Washington – Senators Dianne Feinstein (D-Calif.), Sheldon Whitehouse (D-R.I.), Dick Durbin (D-Ill.) and a group of their Democratic collegues on the Senate Judiciary and Intelligence Committees in asking leaders at the Department of Justice to detail the ethical agreements binding the newly confirmed head of the Department’s Criminal Division, Brian Benczkowski. The information would shed light on whether Benczkowski—a nominee noted as uniquely underqualified, who served as an aide to then-Senator Jeff Sessions and on the Trump transition team, and who represented a Russian bank some suspect may have served as a clandestine back channel between Russia and the Trump Organization—has done enough to insulate himself from potentially serious conflicts of interest, including those involving Special Counsel Robert Mueller’s investigation into Russian attacks on the 2016 election.
Joining Feinstein, Whitehouse and Durbin in sending the letter to Deputy Attorney General Rod Rosenstein and Assistant Attorney General for Administration Lee Lofthus are Senators Mark Warner (D-Va.), Patrick Leahy (D-Vt.), Amy Klobuchar (D-Minn.), Chris Coons (D-Del.), Richard Blumenthal (D-Conn.), Mazie Hirono (D-Hawaii), Cory Booker (D-N.J.), Kamala Harris (D-Calif.), Ron Wyden (D-Ore.), Martin Heinrich (D-N.M.) and Jack Reed (D-R.I.).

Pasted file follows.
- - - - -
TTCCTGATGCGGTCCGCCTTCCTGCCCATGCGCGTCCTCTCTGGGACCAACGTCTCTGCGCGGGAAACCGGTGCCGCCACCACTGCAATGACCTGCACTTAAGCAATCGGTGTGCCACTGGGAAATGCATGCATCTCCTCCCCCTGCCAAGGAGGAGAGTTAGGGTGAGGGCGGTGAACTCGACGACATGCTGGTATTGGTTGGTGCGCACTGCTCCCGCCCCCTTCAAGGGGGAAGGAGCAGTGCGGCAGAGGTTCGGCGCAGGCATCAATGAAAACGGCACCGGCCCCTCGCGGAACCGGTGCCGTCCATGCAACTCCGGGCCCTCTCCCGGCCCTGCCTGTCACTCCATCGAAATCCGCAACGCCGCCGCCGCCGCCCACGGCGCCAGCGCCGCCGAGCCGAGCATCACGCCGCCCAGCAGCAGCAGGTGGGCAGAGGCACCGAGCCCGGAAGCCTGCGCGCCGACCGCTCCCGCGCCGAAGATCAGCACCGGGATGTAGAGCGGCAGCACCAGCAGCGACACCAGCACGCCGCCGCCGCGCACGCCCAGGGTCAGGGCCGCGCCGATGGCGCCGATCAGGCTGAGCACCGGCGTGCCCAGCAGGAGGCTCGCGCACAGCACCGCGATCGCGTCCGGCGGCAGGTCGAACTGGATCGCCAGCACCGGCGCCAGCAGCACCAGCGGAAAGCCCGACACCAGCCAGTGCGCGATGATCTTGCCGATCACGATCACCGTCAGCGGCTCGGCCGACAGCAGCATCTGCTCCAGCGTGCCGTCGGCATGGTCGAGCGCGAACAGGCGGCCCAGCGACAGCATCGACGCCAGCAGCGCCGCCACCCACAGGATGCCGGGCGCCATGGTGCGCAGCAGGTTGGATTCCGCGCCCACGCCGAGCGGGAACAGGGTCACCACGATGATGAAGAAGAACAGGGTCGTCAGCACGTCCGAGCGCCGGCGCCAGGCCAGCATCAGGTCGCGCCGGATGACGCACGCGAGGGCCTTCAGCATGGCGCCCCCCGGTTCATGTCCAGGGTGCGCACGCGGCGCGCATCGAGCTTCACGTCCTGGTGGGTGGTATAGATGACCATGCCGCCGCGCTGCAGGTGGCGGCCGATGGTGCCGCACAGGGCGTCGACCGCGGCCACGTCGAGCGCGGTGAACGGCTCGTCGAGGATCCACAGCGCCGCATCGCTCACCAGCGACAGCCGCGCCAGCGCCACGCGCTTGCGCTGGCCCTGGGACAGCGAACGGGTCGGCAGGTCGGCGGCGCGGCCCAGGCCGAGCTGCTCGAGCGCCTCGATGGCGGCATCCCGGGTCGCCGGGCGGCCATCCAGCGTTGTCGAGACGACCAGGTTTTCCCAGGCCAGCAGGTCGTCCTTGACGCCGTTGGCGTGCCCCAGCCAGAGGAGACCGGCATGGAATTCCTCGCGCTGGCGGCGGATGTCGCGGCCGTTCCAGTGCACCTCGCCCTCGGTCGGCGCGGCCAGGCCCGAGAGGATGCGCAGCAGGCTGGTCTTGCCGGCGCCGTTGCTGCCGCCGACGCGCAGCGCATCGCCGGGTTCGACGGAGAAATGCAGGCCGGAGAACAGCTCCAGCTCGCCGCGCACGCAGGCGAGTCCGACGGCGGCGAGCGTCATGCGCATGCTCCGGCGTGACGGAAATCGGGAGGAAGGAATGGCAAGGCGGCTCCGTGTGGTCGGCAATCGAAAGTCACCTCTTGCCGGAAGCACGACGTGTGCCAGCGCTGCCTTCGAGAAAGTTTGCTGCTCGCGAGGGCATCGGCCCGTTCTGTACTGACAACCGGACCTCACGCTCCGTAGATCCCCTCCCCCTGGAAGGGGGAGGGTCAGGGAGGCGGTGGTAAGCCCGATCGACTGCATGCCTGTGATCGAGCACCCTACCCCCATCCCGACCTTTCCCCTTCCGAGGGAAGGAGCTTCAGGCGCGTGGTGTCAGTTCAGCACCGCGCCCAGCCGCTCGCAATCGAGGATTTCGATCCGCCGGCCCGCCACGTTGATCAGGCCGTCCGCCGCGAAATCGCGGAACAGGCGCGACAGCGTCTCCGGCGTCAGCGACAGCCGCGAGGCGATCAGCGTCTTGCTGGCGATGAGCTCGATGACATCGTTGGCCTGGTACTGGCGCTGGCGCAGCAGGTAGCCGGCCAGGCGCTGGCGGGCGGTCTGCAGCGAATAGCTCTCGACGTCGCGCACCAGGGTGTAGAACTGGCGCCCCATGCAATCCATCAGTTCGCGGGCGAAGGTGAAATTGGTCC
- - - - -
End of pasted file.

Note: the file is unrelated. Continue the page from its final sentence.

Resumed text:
Among the senators’ concerns is the potential for Benczkowski, now privy to details of a broad array of Justice Department investigations and prosecutions, to access information on the Special Counsel investigation. They also raise Benczkowski’s commitment to recuse himself from matters related to the Russian bank linked to the Trump Organization, Alfa Bank—a recusal that does not encompass the bank’s parent company, Alfa Group Consortium. Events of the past week illustrate several of the issues with Benczkowski’s past employment and current position, the senators point out, suggesting the only remedy is a blanket recusal.